Males are consistently reported as more physically active than females regardless of age or measure. Often, this difference results in females identified as under active and at risk of longterm poor health outcomes. In this paper a different perspective drawing on evidence from many sources is offered. Males and females gain different health benefits according to the level, mode and intensity of the physical activity. Some potential ramifications of these gender differences in health benefits are evident in the prevalence of hypokinetic diseases across the life span and the interpretation of measured physical activity levels and intensities. By focusing on these differences, this papers highlights the need to take a more divergent view of what exercise really means, and how it provides health needs differently for males and females. We identified important implications for public policy and physical activity guidelines.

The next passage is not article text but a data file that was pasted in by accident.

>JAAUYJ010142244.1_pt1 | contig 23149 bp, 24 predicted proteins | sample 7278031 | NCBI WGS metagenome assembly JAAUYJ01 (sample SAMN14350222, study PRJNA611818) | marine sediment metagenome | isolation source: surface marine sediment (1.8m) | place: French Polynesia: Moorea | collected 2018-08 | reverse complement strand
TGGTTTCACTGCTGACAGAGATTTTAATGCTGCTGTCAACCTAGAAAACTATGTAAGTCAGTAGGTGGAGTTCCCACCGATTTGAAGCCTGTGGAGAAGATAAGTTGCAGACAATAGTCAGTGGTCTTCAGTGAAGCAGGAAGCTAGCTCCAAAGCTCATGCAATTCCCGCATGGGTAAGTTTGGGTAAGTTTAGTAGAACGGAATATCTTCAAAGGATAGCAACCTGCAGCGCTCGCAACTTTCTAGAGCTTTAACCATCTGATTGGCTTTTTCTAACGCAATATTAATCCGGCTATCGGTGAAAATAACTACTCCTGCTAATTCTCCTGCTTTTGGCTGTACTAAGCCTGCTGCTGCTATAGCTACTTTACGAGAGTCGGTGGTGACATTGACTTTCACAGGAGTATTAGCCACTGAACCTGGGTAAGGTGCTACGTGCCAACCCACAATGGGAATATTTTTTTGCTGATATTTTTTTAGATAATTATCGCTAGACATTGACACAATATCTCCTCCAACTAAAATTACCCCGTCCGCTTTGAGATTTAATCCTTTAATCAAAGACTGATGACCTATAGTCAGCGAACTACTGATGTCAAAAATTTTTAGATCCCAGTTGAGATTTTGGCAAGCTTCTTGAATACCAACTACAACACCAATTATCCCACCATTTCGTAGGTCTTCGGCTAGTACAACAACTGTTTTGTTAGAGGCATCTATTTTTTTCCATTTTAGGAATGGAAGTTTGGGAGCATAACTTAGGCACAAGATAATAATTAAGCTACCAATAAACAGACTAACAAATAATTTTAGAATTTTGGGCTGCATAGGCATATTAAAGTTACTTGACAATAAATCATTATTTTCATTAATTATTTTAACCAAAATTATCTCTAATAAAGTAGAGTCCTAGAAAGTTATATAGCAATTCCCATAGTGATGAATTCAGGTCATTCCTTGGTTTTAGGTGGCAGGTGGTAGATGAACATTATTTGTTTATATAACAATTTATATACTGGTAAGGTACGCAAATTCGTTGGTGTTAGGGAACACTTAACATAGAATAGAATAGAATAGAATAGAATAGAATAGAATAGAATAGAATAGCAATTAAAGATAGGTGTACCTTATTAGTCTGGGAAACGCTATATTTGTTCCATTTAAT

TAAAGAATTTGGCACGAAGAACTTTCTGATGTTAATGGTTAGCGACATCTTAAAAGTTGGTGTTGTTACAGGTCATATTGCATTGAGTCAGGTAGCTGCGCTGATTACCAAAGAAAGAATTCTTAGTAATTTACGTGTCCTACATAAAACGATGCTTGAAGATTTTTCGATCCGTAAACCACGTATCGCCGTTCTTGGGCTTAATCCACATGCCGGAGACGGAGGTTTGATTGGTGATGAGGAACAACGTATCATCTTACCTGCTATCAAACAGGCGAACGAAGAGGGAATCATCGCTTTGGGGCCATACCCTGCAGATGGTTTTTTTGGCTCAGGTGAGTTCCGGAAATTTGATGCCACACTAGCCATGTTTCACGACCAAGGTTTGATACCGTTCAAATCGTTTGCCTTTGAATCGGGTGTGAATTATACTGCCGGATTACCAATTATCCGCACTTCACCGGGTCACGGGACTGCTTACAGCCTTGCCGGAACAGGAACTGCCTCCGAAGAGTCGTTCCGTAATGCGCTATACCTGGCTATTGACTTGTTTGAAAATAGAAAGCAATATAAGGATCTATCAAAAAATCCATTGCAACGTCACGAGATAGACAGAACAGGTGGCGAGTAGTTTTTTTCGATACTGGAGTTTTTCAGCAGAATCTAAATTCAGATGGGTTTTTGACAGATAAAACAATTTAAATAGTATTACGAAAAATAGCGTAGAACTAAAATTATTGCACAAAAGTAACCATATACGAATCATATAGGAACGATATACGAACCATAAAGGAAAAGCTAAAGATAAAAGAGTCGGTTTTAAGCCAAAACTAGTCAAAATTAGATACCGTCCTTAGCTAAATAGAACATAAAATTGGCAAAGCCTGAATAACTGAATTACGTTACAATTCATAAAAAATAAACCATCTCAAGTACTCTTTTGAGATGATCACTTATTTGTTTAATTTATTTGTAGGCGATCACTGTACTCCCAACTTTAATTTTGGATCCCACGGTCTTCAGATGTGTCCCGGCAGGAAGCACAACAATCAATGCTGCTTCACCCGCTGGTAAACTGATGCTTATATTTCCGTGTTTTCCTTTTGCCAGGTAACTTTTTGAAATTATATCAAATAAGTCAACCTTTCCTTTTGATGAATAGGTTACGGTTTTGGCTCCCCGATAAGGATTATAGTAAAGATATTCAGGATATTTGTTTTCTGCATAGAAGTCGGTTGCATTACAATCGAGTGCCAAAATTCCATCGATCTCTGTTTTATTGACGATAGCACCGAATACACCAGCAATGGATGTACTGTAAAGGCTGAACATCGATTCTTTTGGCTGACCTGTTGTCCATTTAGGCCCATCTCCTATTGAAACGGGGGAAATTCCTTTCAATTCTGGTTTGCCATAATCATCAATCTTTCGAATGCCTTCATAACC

gender difference; sex difference; exercise; health; physical activity guidelines

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